The car features a lifted body style.Photo courtesy of Silverstone Auctions

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The Sport Classic comes to the U.S. for the first time next year.

Porsche

Porsche's bringing the 911 Sport Classic back to market, and it's headed to the United States for the first time. The car features distinctive styling, a rowdy twin-turbo flat-six engine, and plenty of go-fast gear from the 911 Turbo S upon which it is based. The car is scheduled for limited release late in 2022 as a 2023 model year.

2021 Porsche 911 Sport ClassicThe Sport Classic comes exclusively with a manual transmission and RWD.Porsche

The Sport Classic gets the Turbo S powertrain, which means a 3.7-liter twin-turbocharged flat-six engine producing 543 horsepower and 442 pound-feet of torque. It's paired exclusively with a seven-speed manual transmission and rear-wheel drive. Porsche says the combo makes the car the most powerful 911 with a manual gearbox currently on sale. The Sport Classic also gets a laundry list of parts from the Turbo S, including Porsche Ceramic Composite Brakes, rear-axle steering, a sport exhaust, and an active sport suspension system.

2021 Porsche 911 Sport ClassicThe car comes with an interior not seen since the Porsche 918 Spyder.Porsche

The car' comes with Sport Grey Metallic paint with grey accent stripes, a carbon fiber reinforced plastic hood, and unique graphics on both sides. It rides on 20-inch wheels up front and 21-inch wheels in back, which are designed as reinterpretations of the old-school Fuchs design. In back, the Sport Classic gets unique bodywork that sets it apart from the 911 Turbo, such as deleted air intakes and a large ducktail spoiler. Inside, the 911 gets open-pore wood trim and semi-aniline leather upholstery in cognac and black. Porsche says the Sport Classic is the first car to get that type of leather since the iconic 918 Spyder.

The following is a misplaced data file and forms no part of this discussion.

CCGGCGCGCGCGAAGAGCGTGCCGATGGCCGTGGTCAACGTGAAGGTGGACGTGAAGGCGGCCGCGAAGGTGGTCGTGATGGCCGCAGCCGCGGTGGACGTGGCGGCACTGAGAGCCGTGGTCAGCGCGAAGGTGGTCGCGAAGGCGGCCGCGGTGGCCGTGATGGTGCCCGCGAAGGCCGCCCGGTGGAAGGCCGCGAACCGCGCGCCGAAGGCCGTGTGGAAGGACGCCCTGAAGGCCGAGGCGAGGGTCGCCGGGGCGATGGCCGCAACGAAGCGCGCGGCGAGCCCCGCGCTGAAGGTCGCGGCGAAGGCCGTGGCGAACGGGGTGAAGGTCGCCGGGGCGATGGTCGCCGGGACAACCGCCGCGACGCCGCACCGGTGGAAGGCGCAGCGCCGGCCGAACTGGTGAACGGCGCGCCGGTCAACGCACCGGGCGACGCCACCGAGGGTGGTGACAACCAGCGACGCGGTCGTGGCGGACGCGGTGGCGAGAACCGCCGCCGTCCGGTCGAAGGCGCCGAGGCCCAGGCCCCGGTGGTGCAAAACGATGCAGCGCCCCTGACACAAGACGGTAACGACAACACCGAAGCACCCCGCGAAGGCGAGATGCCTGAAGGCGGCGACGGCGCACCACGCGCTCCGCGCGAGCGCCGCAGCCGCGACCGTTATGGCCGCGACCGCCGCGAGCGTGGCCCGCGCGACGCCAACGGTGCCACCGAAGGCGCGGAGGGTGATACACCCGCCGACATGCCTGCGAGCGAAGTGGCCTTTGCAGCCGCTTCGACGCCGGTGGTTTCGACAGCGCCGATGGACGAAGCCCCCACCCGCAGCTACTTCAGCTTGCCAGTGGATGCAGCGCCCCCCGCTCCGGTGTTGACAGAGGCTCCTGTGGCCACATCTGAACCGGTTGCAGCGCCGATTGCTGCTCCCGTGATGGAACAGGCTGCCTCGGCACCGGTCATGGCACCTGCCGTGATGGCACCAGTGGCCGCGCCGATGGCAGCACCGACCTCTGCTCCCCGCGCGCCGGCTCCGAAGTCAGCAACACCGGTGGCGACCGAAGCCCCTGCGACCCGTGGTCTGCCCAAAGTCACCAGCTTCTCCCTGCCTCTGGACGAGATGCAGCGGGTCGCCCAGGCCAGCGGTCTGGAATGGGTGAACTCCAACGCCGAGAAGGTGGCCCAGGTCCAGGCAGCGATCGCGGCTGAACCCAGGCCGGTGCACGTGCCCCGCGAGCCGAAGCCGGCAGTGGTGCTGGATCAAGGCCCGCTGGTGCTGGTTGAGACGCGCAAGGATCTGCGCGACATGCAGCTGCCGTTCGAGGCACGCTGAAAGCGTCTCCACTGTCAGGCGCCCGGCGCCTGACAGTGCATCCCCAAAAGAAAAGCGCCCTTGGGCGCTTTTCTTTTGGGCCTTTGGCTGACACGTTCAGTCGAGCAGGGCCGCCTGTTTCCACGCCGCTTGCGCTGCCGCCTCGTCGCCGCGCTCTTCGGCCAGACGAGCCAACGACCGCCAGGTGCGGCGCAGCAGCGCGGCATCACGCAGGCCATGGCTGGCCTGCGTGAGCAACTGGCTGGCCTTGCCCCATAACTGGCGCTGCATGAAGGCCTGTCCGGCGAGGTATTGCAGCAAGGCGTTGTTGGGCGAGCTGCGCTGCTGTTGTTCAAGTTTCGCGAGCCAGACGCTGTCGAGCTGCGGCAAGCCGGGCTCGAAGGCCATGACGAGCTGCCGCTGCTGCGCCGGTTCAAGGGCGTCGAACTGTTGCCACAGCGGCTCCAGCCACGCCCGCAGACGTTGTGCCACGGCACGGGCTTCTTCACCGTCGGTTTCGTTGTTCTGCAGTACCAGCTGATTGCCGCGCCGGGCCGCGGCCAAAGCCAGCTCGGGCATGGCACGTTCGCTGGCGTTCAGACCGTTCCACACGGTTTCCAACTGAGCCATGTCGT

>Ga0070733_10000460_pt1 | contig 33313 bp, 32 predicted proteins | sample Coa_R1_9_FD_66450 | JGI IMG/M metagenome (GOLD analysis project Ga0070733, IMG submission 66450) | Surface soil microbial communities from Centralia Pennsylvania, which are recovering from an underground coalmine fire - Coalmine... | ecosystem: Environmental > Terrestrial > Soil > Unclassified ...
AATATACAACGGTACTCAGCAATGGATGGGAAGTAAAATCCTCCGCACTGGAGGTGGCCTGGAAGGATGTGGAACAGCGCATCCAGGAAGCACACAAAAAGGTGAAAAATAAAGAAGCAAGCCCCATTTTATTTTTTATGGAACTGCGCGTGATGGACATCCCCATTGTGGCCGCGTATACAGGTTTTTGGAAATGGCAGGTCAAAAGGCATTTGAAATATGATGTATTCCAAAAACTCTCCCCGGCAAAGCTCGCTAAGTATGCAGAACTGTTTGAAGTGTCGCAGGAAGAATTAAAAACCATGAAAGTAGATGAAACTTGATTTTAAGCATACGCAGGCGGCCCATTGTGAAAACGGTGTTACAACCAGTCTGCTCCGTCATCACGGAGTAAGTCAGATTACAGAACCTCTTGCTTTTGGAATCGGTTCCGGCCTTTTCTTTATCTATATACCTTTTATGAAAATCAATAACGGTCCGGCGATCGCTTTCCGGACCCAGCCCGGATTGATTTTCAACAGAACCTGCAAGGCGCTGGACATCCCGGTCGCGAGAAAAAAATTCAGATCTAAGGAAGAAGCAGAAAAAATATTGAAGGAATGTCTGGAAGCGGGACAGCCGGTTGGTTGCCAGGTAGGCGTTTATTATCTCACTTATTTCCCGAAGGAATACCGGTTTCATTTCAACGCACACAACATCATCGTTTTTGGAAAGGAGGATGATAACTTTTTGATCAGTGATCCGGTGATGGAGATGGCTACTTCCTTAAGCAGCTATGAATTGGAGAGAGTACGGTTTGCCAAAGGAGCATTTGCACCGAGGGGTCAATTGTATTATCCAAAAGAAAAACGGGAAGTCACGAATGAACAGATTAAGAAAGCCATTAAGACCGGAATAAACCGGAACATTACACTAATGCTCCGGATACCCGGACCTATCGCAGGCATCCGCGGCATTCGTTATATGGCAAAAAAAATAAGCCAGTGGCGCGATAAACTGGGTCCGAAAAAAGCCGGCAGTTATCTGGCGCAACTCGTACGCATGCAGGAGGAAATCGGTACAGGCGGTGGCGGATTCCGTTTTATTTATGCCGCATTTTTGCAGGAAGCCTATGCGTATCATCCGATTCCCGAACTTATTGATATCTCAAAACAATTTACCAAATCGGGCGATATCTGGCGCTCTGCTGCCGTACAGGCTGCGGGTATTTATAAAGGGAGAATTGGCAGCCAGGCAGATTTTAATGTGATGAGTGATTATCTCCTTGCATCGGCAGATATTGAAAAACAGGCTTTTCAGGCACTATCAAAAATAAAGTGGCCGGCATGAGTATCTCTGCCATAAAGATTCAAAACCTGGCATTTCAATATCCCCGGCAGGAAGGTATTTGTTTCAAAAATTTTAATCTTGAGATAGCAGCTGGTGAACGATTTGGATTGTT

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What was your best car-related experience this year?

Chris Teague

This year has been a lot of things, but it hasn't been boring. Even if we focus only on the car world, there's plenty to talk about, from microchip-related new vehicle shortages to the wave of new electric vehicles hitting the market. That leaves us with a question for all of you: What was the best or most memorable car moment for you in 2021? I'll get the conversation started.

Porsche Cayenne GTSMy SoCal Cayenne śaw snow for the first time in its nearly 200k-mile life last week.Chris Teague